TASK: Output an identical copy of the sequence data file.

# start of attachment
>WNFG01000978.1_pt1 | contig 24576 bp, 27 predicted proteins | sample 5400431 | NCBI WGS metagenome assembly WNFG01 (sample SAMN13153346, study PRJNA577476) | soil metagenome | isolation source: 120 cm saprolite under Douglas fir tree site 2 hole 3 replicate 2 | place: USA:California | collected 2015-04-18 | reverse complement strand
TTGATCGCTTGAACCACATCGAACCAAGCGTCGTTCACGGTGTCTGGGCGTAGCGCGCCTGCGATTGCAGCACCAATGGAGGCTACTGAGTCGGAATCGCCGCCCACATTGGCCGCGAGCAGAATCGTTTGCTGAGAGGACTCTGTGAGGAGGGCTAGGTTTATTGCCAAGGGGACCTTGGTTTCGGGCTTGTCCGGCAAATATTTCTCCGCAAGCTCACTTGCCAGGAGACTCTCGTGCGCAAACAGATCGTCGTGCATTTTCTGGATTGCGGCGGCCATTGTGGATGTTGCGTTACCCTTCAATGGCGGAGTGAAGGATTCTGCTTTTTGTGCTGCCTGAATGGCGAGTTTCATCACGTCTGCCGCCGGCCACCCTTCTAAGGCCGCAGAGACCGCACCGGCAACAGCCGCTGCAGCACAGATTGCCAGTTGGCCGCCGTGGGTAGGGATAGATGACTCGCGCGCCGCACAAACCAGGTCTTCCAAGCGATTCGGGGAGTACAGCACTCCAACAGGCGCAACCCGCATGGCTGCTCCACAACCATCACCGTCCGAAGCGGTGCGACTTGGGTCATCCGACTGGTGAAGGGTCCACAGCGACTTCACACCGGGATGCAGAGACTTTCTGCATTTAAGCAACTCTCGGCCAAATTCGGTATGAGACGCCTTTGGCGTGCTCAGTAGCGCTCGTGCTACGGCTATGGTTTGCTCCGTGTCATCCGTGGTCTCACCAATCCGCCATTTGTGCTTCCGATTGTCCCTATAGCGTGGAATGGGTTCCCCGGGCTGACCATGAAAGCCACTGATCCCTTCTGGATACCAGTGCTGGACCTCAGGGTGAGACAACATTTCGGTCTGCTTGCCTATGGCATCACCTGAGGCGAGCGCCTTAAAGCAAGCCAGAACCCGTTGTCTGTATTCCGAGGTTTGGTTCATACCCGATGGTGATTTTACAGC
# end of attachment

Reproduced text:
>WNFG01000978.1_pt1 | contig 24576 bp, 27 predicted proteins | sample 5400431 | NCBI WGS metagenome assembly WNFG01 (sample SAMN13153346, study PRJNA577476) | soil metagenome | isolation source: 120 cm saprolite under Douglas fir tree site 2 hole 3 replicate 2 | place: USA:California | collected 2015-04-18 | reverse complement strand
TTGATCGCTTGAACCACATCGAACCAAGCGTCGTTCACGGTGTCTGGGCGTAGCGCGCCTGCGATTGCAGCACCAATGGAGGCTACTGAGTCGGAATCGCCGCCCACATTGGCCGCGAGCAGAATCGTTTGCTGAGAGGACTCTGTGAGGAGGGCTAGGTTTATTGCCAAGGGGACCTTGGTTTCGGGCTTGTCCGGCAAATATTTCTCCGCAAGCTCACTTGCCAGGAGACTCTCGTGCGCAAACAGATCGTCGTGCATTTTCTGGATTGCGGCGGCCATTGTGGATGTTGCGTTACCCTTCAATGGCGGAGTGAAGGATTCTGCTTTTTGTGCTGCCTGAATGGCGAGTTTCATCACGTCTGCCGCCGGCCACCCTTCTAAGGCCGCAGAGACCGCACCGGCAACAGCCGCTGCAGCACAGATTGCCAGTTGGCCGCCGTGGGTAGGGATAGATGACTCGCGCGCCGCACAAACCAGGTCTTCCAAGCGATTCGGGGAGTACAGCACTCCAACAGGCGCAACCCGCATGGCTGCTCCACAACCATCACCGTCCGAAGCGGTGCGACTTGGGTCATCCGACTGGTGAAGGGTCCACAGCGACTTCACACCGGGATGCAGAGACTTTCTGCATTTAAGCAACTCTCGGCCAAATTCGGTATGAGACGCCTTTGGCGTGCTCAGTAGCGCTCGTGCTACGGCTATGGTTTGCTCCGTGTCATCCGTGGTCTCACCAATCCGCCATTTGTGCTTCCGATTGTCCCTATAGCGTGGAATGGGTTCCCCGGGCTGACCATGAAAGCCACTGATCCCTTCTGGATACCAGTGCTGGACCTCAGGGTGAGACAACATTTCGGTCTGCTTGCCTATGGCATCACCTGAGGCGAGCGCCTTAAAGCAAGCCAGAACCCGTTGTCTGTATTCCGAGGTTTGGTTCATACCCGATGGTGATTTTACAGC